Reading “as soon as possible” in an email usually makes me cringe. There are several problems with this phrase: The request is often urgent for the other person, but not for me; it makes them seem self-important and demanding; and if the timing doesn’t align with my work schedule, I feel stressed and anxious.
That’s a pretty strong reaction to four simple words.
Fortunately, you can use 12 alternatives to communicate a sense of urgency without resorting to “ASAP.”
1) “… by [date and time] because [reason]”
Do you have a specific deadline by which this task needs to be done? Use that instead. If the other person has an exact time, they can prioritize their other work accordingly. Plus, you’ll seem less pushy since you have clear reasoning for your due date.
2) “When you have a chance [in the next day, before tomorrow, this week]”
Saying “when you have a chance” gives the other person a little breathing room, so you don’t come across as demanding. However, the deadline ensures they’ll still finish your request on time.
3) “I apologize for the urgency, but could you please [do X, send me Y, complete Z] at your soonest possible convenience?”
This politely worded question communicates the same level of urgency as “ASAP” but in a far more considerate way.
All but the most pressing requests can typically wait eight hours. “EOD” shows you’d like the request fulfilled soon, but you’re not asking the other person to drop everything to tackle it.
5) “I’d be grateful if you got to this [before X and Y].”
Show the other person where this request falls in terms of importance on their to-do list.
6) “Since this is a relatively urgent ask, let’s put a hold on [X project, Y meeting, Z deliverable] until you’re finished.”
When you’re talking to a direct report, use this line. It helps them stay on top of their workload and shows you’re not arbitrarily assigning them work.
7) “Is [date and time] feasible for [reviewing the contract, arranging a meeting with Procurement, getting the agreement through Legal]?”
Want to ensure your prospect doesn’t drag their feet too much? Pick a deadline that’s earlier than your optimal one. For example, if you want them to sign the dotted line in the next four weeks, you’d choose a day two weeks away.
If your prospect says, “I need more time,” respond, “Okay, would it be feasible for you to send me an initial comment by that date?”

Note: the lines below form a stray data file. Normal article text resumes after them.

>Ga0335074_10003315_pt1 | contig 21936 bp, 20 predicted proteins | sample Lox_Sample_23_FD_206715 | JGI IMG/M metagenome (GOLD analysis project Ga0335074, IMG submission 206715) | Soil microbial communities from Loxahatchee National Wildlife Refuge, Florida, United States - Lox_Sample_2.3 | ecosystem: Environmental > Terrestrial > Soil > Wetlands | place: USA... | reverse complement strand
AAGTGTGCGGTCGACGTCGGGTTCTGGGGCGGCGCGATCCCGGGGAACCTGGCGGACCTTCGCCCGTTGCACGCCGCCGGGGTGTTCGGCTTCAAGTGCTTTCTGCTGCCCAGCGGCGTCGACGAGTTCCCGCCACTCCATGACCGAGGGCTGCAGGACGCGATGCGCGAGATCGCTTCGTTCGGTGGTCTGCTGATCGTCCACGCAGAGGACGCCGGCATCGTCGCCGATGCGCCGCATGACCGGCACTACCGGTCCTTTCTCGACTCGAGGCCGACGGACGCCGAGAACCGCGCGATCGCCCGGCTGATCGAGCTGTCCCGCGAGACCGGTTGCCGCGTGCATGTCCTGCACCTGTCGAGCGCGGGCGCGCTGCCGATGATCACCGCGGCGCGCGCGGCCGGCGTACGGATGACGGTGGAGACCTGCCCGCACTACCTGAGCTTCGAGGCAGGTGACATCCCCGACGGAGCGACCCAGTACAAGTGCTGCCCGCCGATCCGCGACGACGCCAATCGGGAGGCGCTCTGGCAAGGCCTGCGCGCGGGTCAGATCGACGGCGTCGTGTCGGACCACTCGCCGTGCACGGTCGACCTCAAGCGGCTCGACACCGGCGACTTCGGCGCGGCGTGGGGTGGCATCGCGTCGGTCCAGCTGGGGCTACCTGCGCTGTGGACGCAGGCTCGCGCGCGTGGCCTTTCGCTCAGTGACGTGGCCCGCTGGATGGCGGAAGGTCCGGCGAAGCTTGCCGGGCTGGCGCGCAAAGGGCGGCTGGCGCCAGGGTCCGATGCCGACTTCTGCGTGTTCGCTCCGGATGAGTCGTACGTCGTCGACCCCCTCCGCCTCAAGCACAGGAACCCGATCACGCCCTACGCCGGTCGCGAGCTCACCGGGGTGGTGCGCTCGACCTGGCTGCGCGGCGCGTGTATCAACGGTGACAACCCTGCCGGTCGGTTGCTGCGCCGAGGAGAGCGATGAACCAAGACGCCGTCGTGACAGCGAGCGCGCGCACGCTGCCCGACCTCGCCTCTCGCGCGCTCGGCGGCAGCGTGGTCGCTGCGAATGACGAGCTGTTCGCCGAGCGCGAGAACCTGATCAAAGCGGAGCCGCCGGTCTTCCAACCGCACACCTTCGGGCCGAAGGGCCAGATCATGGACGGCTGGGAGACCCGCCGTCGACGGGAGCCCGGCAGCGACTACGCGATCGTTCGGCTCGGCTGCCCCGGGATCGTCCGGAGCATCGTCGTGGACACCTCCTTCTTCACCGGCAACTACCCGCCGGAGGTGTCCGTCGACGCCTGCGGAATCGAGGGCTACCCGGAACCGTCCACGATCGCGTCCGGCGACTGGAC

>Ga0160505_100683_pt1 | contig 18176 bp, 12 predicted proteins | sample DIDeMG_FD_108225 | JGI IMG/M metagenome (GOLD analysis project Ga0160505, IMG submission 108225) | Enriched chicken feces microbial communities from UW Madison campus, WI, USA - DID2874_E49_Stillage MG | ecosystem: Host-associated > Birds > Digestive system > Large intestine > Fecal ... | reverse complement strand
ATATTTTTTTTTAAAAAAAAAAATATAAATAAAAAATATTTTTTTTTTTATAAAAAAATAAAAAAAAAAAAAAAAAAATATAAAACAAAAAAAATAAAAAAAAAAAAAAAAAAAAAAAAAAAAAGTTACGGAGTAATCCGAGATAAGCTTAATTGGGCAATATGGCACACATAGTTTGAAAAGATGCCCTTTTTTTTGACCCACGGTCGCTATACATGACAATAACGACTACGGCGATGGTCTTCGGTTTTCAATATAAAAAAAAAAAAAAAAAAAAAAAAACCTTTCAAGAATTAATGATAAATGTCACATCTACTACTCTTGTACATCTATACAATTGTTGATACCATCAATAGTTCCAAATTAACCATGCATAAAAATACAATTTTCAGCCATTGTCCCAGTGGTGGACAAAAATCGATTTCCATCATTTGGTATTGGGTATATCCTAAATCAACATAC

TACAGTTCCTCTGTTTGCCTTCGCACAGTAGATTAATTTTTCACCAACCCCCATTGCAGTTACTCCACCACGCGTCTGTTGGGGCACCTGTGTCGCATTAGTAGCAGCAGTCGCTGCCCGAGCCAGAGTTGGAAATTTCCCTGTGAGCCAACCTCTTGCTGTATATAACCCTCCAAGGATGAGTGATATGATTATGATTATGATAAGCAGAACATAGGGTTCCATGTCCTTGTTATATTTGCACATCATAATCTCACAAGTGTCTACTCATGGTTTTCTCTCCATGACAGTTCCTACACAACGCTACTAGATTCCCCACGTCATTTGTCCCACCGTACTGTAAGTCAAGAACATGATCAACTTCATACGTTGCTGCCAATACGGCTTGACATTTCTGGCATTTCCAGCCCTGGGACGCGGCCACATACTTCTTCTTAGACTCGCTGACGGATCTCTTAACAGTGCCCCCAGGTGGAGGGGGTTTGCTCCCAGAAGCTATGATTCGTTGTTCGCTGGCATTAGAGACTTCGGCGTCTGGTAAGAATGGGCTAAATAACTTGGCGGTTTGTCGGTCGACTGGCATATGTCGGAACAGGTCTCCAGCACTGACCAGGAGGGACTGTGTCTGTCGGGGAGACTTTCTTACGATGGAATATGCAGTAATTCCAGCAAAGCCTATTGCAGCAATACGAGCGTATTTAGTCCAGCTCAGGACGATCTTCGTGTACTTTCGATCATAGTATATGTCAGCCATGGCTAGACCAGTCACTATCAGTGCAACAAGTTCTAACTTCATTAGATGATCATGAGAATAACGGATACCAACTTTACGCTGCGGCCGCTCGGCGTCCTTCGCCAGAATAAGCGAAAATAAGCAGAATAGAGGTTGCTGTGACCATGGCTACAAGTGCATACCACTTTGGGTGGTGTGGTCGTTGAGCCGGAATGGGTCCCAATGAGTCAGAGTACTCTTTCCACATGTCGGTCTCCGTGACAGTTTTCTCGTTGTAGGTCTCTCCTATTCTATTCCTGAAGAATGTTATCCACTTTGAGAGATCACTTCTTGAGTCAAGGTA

Your request seems more reasonable because you’ve “modified” it to suit their timeline. In practice, you’ve actually gotten them to commit to making progress before your ideal deadline.
And if your prospect says, “Sure, we can do that”? The deal is now closing even sooner than you’d hoped for.
8) “ASAP, or by [date and time].”
“As soon as possible” is pretty vague, so if you must use it, add a date and time to show how important your ask is. For instance, you might write, “Please submit your specs ASAP, or by Thursday at 4 p.m.”
9) “I normally wouldn’t ask for such a quick turnaround, but [reason for urgency]. It would be great if you could address this by [date and time].”
Giving an explanation for the tight deadline proves you understand it might be inconvenient for the other person. A little empathy will go a long way.
10) “This is time-sensitive.”
Communicate the need for speed in four simple words.
11) “[Timely ask]”
Want to really get someone’s attention? Add “[timely ask]” to the end of your email subject line. Not only will it stand out in their inbox, but they’ll be curious to know what’s so pressing.
Just make sure the matter actually is timely — and not just for you, but for them too. If you’re trying to get them to buy in the next six hours so you make quota, rushing them to the finish line will make you look pushy and could backfire.
12) “Your quick response would be appreciated.”
When you’re trying to get a swift reply, try this line. It can come across as passive-aggressive, however, so I’d use it sparingly.
Next time speed is of the essence, try these 12 alternatives to “ASAP” to avoid annoying your recipient.